I picked this up used today and it looked like it would be helpful to me, an English-speaking American who studied German many years ago and would like a refresher. But upon closer inspection it seems to be a Bavarian edition. How different from the "standard" German will it be, and will it confuse me more than helping? It is published by Mildenberger.

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  • While Bavarian is quite different from standard German, I can't say about this particular book. But it is probably worth noting that Bavarian (ISO 659 language code bar) is a group of varieties that is spoken wider than Bavaria, while other German dialects are also spoken in Bavaria. As such bar does not have standardized orthography or perhaps even grammar. Which makes a book (with a std German title page) to be in bar quite unlikely.
    – frIT
    Apr 12 at 13:57

3 Answers 3


This book title is a result of German federalism. Education is a responsibility of the state level, not the federal level. As a result, every state has their own education system. This is what the subtitle Ausgabe für Bayern is referring to, implying that this edition of the book has been approved by Bavarian education authorities.

You can expect the language described in the book to be standard German.


This book is not about the Bavarian language or dialect. It is about German standard German that is the same in whole Germany (which is not fully identical to the German taught in Austria or Switzerland), but the book was published by authorities from the state Bavaria. (Germany has 16 states, like USA has 50 states).

Whether Bavarian is classified as a language or a dialect is controversial. But it is indeed very different. I wrote about the differences in the answer to another question. You can find this answer here: https://german.stackexchange.com/a/56353/1487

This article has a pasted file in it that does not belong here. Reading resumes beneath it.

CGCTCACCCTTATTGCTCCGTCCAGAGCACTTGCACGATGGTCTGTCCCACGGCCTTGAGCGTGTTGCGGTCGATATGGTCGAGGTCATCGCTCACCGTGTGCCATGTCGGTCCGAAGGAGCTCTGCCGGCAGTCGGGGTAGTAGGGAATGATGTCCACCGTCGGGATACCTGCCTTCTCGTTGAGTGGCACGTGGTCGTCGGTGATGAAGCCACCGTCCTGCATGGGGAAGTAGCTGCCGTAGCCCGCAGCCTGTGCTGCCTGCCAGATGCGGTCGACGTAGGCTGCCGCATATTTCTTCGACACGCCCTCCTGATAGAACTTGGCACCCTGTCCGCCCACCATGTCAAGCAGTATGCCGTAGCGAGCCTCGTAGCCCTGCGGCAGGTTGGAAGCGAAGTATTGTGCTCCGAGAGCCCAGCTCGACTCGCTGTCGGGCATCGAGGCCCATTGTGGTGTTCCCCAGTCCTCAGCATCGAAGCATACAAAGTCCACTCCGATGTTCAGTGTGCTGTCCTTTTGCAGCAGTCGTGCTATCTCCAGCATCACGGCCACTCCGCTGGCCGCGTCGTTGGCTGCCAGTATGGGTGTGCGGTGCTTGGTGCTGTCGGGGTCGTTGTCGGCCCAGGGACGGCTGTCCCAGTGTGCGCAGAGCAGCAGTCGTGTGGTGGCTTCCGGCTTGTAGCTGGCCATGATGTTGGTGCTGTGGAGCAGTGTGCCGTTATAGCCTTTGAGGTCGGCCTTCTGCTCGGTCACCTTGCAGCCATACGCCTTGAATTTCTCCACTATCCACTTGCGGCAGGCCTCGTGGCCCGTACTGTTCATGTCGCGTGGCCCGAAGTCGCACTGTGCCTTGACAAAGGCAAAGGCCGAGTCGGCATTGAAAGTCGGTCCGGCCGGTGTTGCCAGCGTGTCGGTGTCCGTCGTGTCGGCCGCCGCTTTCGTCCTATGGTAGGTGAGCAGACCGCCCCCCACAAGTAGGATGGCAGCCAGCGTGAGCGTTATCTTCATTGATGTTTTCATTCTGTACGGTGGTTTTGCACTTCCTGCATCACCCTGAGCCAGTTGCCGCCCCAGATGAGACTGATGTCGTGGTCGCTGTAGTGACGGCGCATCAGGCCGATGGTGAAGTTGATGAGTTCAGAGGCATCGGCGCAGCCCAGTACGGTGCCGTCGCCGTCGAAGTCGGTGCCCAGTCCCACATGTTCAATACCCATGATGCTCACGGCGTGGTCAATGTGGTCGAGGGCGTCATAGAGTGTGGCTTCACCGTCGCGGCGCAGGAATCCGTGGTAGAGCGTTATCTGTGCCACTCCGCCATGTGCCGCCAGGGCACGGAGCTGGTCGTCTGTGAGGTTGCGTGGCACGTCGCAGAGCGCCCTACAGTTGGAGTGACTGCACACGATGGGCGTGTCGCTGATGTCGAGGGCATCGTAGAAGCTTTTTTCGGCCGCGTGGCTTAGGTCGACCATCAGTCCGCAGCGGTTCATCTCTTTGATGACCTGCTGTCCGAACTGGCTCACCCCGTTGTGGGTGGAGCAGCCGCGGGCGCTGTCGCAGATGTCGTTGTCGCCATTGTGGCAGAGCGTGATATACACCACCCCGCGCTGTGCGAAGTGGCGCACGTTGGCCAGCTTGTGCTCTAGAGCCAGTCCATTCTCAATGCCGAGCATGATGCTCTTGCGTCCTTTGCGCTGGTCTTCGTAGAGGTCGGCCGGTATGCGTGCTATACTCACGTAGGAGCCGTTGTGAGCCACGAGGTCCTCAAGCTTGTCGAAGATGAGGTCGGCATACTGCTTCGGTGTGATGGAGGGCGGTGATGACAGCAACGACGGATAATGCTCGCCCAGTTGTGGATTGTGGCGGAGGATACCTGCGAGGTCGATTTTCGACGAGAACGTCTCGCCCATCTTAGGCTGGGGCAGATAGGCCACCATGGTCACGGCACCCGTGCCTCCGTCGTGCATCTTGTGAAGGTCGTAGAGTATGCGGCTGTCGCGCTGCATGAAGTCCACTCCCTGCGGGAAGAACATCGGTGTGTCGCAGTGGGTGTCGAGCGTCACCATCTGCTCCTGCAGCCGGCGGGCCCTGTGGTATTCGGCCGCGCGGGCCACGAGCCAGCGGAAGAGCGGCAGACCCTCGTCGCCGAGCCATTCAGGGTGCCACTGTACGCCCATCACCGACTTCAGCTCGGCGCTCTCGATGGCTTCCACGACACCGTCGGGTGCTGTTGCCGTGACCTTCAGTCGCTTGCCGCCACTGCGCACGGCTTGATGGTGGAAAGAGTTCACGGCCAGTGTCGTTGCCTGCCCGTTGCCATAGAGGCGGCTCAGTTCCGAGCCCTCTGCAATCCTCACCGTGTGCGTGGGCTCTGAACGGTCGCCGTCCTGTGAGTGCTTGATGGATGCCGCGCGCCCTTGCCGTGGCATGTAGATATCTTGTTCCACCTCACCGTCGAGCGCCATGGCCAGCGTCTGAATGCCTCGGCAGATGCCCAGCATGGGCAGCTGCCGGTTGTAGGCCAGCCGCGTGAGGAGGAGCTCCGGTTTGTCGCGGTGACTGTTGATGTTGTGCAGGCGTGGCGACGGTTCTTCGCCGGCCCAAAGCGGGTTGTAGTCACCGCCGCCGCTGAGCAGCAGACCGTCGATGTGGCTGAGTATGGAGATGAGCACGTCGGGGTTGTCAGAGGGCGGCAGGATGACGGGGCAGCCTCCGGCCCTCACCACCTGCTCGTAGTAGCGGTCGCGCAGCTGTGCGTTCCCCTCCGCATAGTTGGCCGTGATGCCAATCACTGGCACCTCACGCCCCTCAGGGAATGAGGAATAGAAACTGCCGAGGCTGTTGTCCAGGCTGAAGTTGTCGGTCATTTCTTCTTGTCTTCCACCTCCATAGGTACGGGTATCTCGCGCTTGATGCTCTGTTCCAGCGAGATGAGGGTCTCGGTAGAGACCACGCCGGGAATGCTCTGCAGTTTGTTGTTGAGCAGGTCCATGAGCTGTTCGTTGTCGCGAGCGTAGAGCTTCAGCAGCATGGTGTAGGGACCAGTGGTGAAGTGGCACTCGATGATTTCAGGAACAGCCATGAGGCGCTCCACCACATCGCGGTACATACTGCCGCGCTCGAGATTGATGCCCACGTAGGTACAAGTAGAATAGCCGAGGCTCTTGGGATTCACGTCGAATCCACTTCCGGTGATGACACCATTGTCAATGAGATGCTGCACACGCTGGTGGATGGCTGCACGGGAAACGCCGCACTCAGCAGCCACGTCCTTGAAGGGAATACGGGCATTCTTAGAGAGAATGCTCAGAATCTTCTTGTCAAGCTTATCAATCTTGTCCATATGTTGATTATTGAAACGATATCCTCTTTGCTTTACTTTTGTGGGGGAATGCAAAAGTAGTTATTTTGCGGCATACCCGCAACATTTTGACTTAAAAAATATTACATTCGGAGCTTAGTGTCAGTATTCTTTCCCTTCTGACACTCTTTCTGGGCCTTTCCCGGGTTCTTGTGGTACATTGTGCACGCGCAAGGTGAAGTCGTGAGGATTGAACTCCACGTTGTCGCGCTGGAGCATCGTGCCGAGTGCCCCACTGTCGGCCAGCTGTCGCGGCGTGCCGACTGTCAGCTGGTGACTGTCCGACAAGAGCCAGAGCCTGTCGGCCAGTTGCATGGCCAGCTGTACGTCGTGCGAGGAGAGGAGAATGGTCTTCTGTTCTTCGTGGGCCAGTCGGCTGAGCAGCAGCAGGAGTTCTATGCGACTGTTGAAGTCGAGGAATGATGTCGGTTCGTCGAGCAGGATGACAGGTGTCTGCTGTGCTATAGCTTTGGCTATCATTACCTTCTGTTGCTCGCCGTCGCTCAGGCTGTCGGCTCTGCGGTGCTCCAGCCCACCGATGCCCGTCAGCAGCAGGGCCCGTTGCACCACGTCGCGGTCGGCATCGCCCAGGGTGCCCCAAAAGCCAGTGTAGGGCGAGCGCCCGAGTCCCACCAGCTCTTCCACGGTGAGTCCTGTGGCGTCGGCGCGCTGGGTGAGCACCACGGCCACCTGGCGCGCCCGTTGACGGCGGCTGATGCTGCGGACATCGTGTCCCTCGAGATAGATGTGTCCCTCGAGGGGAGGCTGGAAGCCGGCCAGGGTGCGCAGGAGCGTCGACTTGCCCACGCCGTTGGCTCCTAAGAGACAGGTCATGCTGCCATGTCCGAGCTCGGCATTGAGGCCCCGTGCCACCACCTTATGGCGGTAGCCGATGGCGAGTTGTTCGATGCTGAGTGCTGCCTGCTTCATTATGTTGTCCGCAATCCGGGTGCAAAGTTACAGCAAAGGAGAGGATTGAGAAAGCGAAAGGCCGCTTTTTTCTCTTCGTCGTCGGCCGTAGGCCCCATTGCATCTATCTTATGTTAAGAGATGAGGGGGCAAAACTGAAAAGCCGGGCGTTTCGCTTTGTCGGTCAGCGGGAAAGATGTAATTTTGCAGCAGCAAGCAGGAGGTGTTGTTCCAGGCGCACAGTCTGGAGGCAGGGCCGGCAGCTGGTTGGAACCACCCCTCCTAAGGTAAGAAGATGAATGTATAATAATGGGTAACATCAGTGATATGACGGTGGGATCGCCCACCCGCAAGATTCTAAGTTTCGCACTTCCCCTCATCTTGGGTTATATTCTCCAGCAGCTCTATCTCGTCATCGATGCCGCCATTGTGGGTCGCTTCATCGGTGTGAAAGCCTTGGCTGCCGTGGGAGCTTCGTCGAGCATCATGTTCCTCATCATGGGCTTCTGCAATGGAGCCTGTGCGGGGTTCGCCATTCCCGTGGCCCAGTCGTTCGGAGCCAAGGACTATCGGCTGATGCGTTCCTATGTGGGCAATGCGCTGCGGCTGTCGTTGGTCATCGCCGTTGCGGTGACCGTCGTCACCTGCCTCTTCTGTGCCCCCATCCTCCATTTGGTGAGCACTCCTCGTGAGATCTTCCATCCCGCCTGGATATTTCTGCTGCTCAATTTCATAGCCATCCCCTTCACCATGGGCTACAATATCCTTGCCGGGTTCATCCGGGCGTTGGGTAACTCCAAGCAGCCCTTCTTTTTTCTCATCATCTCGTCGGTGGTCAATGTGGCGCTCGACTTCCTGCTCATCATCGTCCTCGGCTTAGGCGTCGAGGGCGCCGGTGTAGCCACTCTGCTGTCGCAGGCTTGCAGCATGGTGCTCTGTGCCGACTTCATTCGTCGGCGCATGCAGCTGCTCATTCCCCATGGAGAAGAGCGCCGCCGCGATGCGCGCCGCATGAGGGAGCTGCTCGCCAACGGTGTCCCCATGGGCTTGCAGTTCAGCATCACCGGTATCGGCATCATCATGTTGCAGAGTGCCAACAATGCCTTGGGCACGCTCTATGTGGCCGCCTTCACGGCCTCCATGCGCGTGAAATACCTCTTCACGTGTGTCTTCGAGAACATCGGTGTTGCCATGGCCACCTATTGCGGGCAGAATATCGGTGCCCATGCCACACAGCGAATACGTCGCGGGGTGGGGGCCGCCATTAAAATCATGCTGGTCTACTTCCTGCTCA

• 2
    Not by the authorities but according to that state's law.
    – Janka
    Apr 12 at 12:30
  • 2
    You might want to point out that "Bavarian" is ambiguous: It's on the one hand the language, on the other hand "from/for Bavaria". Here it's the latter. You might also want to point out that German doesn't have this ambiguity, at least not in writing: The language group is called "bairisch" (and includes most of Austria), and anything from Bavaria is called "bayrisch".
    – tofro
    Apr 12 at 15:41
  • @tofro: The same problem appears with »German« or »deutsch«. Does it mean the country Germany (deutschländisch) or does it mean the German language (deutschsprachig)? - About »bairisch« (the language or dialect): Not only is it spoken by 96% of Austria's German native speakers, also there are more speakers of Bavarian in Austria than in Bavaria (although there are about 13 million people living in Bavaria, but only 9 million in Austria). Apr 14 at 5:04

All schoolbooks in Germany are like this. Even those for Latin or Math. That because edcuation is a matter of the 16 states and they all have a slightly different curriculum.

For your German dictionary, I expect it to feature additional dialect words that are common in Bavaria. It's a primary school book after all, so it can't list all the words in the entire German language sphere.

If you want examples on such words, there's an ongoing scientific project on it. For example, here's their results for carrots.

  • 2
    I won't put it past the Bavarian government to emphasise words that promote what they see as Bavarian tradition. It might contain "Muttertag" and "Christkind", while a Berlin dictionary might have "Frauentag" and "Sandmännchen".
    – ccprog
    Apr 12 at 14:01

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